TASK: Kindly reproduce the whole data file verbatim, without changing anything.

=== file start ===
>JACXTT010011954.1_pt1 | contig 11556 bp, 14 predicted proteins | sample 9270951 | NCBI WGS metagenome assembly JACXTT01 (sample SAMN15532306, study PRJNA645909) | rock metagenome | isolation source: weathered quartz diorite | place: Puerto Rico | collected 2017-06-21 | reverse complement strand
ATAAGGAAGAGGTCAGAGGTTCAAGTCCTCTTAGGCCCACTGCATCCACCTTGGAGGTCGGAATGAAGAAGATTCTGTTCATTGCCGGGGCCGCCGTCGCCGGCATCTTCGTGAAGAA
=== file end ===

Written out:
>JACXTT010011954.1_pt1 | contig 11556 bp, 14 predicted proteins | sample 9270951 | NCBI WGS metagenome assembly JACXTT01 (sample SAMN15532306, study PRJNA645909) | rock metagenome | isolation source: weathered quartz diorite | place: Puerto Rico | collected 2017-06-21 | reverse complement strand
ATAAGGAAGAGGTCAGAGGTTCAAGTCCTCTTAGGCCCACTGCATCCACCTTGGAGGTCGGAATGAAGAAGATTCTGTTCATTGCCGGGGCCGCCGTCGCCGGCATCTTCGTGAAGAA